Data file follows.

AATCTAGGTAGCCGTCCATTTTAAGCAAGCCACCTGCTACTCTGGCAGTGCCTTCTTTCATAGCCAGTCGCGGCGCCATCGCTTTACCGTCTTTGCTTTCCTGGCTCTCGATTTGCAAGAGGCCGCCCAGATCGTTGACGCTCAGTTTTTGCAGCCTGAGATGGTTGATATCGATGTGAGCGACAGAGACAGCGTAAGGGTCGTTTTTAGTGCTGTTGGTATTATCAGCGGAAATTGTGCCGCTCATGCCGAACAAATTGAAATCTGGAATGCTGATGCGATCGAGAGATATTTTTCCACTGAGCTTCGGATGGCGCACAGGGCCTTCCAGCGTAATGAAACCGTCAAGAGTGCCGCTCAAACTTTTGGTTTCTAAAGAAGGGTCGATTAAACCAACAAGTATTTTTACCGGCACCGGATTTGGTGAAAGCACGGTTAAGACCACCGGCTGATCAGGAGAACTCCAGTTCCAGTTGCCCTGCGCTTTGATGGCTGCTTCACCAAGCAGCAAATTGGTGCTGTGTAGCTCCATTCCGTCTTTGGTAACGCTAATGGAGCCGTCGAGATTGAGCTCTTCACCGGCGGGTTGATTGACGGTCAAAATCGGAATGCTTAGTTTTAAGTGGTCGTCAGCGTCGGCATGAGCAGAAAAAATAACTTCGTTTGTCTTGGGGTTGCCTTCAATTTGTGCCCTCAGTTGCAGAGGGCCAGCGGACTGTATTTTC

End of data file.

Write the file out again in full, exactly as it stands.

AATCTAGGTAGCCGTCCATTTTAAGCAAGCCACCTGCTACTCTGGCAGTGCCTTCTTTCATAGCCAGTCGCGGCGCCATCGCTTTACCGTCTTTGCTTTCCTGGCTCTCGATTTGCAAGAGGCCGCCCAGATCGTTGACGCTCAGTTTTTGCAGCCTGAGATGGTTGATATCGATGTGAGCGACAGAGACAGCGTAAGGGTCGTTTTTAGTGCTGTTGGTATTATCAGCGGAAATTGTGCCGCTCATGCCGAACAAATTGAAATCTGGAATGCTGATGCGATCGAGAGATATTTTTCCACTGAGCTTCGGATGGCGCACAGGGCCTTCCAGCGTAATGAAACCGTCAAGAGTGCCGCTCAAACTTTTGGTTTCTAAAGAAGGGTCGATTAAACCAACAAGTATTTTTACCGGCACCGGATTTGGTGAAAGCACGGTTAAGACCACCGGCTGATCAGGAGAACTCCAGTTCCAGTTGCCCTGCGCTTTGATGGCTGCTTCACCAAGCAGCAAATTGGTGCTGTGTAGCTCCATTCCGTCTTTGGTAACGCTAATGGAGCCGTCGAGATTGAGCTCTTCACCGGCGGGTTGATTGACGGTCAAAATCGGAATGCTTAGTTTTAAGTGGTCGTCAGCGTCGGCATGAGCAGAAAAAATAACTTCGTTTGTCTTGGGGTTGCCTTCAATTTGTGCCCTCAGTTGCAGAGGGCCAGCGGACTGTATTTTC